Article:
Nell’s influence also affected which women were permitted to wear the uniform. Nippy was only one job within the teashops’ structure; other roles included staffing the drink urns, kitchen worker, and Sally the Salesgirl, who worked at the front shop counter. Nell could “tell at a glance”[xi] what role would best suit each woman based partly on her walk, bearing and general appearance. The risk of personal taste and prejudice to influence employment decisions was therefore strong. There were, however, limits to Nell’s powers: her wish for a teashop staffed only by red-headed women, whom she felt were beautiful and efficient, was not implemented although the news reached the Hairdressers’ Weekly Journal who penned a poem about her desire for “an army corps complete of ruddy amazons”[xii].
The archival documents don’t reveal explicit reasons for Nell’s unusual career within the male-dominated Lyons in the early 20th century. The statement in this blog’s title, written on Nell’s 40th anniversary with Lyons, perhaps provides some hints suggesting as it does that, for women, romance and career could not coexist. Nell certainly seemed to think marriage would be detrimental to her career prospects. Despite Lyons still referring to her as “Miss Nell Bacon” a mere four years before her death in 1961[xiii], it transpires that she was married[xiv] and had, successfully it seems, endeavoured to keep it a secret[xv].
Whatever lay behind Nell’s rise to the post of ‘Nippy No. 1’, she herself understood it to be based on the combination of two factors, which she had carried with her since she left her village home as a teenager: “Hard work – and a Suffolk accent”[xvi].
Leila Kassir is midway through an MA by Research in English at Royal Holloway, University of London, researching the representation of J. Lyons & Co. within archives and novels of the 1920s to 1950s. She is also the Academic Librarian for English Literature at Senate House Library, University of London. Email: Leila.Kassir.firstname.lastname@example.org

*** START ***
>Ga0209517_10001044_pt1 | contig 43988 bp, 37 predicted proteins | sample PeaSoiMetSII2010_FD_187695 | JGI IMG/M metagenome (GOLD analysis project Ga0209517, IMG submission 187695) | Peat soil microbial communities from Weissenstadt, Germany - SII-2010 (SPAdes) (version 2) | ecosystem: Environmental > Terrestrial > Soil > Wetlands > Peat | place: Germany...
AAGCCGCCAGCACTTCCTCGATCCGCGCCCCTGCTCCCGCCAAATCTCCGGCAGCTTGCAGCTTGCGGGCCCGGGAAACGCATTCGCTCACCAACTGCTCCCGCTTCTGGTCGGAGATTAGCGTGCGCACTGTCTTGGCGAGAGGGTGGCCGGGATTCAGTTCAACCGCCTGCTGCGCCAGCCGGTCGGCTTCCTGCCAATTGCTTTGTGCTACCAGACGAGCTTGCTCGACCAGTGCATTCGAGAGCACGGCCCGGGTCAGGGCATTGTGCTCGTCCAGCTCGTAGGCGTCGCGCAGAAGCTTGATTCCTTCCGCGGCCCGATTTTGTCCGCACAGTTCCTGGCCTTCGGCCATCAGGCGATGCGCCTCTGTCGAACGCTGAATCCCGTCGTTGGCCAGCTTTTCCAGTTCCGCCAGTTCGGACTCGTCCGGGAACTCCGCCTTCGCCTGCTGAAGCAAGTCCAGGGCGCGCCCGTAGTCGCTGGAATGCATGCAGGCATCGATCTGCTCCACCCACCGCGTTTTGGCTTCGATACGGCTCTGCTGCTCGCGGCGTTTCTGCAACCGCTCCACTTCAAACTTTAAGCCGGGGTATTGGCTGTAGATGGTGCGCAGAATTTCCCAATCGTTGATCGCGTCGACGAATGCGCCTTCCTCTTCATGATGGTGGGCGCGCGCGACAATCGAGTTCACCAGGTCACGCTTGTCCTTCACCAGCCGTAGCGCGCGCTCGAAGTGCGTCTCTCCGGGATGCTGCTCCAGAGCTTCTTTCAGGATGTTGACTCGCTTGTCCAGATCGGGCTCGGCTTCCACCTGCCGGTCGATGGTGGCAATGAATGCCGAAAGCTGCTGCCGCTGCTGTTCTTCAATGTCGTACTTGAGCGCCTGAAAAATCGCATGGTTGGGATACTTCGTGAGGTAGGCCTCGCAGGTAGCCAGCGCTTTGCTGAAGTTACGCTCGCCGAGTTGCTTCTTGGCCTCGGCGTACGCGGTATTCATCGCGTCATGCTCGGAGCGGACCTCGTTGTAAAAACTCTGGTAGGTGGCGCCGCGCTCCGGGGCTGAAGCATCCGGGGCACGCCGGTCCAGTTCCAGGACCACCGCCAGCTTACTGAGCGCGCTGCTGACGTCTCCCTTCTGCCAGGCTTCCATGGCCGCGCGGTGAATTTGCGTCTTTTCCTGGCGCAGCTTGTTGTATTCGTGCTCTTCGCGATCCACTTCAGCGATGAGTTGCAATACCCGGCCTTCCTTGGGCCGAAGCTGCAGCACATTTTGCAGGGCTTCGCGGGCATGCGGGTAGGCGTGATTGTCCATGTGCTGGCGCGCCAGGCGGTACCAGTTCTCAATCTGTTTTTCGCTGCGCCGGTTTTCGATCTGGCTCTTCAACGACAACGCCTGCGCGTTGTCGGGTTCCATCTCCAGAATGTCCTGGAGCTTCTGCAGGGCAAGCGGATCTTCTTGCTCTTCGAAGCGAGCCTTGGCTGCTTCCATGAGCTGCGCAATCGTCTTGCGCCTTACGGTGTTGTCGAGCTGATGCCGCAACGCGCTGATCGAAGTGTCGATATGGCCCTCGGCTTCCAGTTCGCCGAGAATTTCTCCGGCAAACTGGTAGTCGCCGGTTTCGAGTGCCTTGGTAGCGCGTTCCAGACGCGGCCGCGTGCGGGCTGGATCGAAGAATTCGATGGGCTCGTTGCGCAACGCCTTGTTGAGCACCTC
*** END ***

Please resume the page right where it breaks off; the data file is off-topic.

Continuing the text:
Picture 1) London Metropolitan Archives, City of London, Photo of Miss N Bacon in ACC/3527/231 from the J Lyons and Company Limited collection
[i] Typescript Nippy No. 1, , p.1, ACC/3527/231
[ii] Lyons Tea article, ACC/3527/263/002
[iii] Nippy was often officially expressed in this manner, singly and without definite articles
[v] Folder Photographs Of and Articles On Miss Nell Bacon, Chief Superintendent of Lyons’ Teashops, ACC/3527/231, London Metropolitan Archives, City of London, Lyons and Company Limited collection
[vi] Nippy No. 1, p. 6
[vii] W. Buchanan-Taylor, “Ten Million Meals a Week! : the Feeding of the Hungry Hordes by the Famous Firm of Lyons”, Nash’s Pall Mall Gazette, vol. 85, issue 443 (1930): p.111
[viii] Correspondence from Mrs Camac in response to the advert ‘Calling All Nippies’, 14 January 1990, ACC/3527/235
[ix] First Lyons’ Teashop: Opened September 20 1894 leaflet celebrating the 40th anniversary of Lyons, , ACC 3527/230
[x] “Brighton Woman’s Part in Big Undertaking”, Brighton Review, (June 1948), ACC/3527/231
[xi] Typescript My Days with Lyons by Miss Nell Bacon, , p.2, ACC/3527/231
[xii] “Ancilla’s Auburn Tresses”, Lyons Mail, (March 1930): p.260, ACC/3527/280
[xiii] V.S.B. “Miss Nell Bacon: Sixtieth Anniversary of her Association with the Teashops”, Lyons Mail, (May 1957): p.7, ACC/3527/231
[xiv] This is a similar strategy to Miss M.E. Chapman who worked as a managerial secretary at Lyons for 28 years. On her retirement in 1952 it was stated on p.12 of that year’s August issue of Lyons Mail that she was “Miss Chapman (Mrs Mason in private life)”
[xv] “J. Lyons & Co.: Extended Obituary – ‘B’: Bacon, Alice Eleanor (1879-1961), n.d., “https://www.kzwp.com/lyons.pensioners/obituary2B.htm This website was originally created by the late Peter Bird, author of The First Food Empire: A History of J. Lyons & Co. (Chichester: Phillimore, 2000)
[xvi] Nippy No. 1, p.6
All references are from the London Metropolitan Archives, City of London, Lyons and Company Limited collection unless stated otherwise.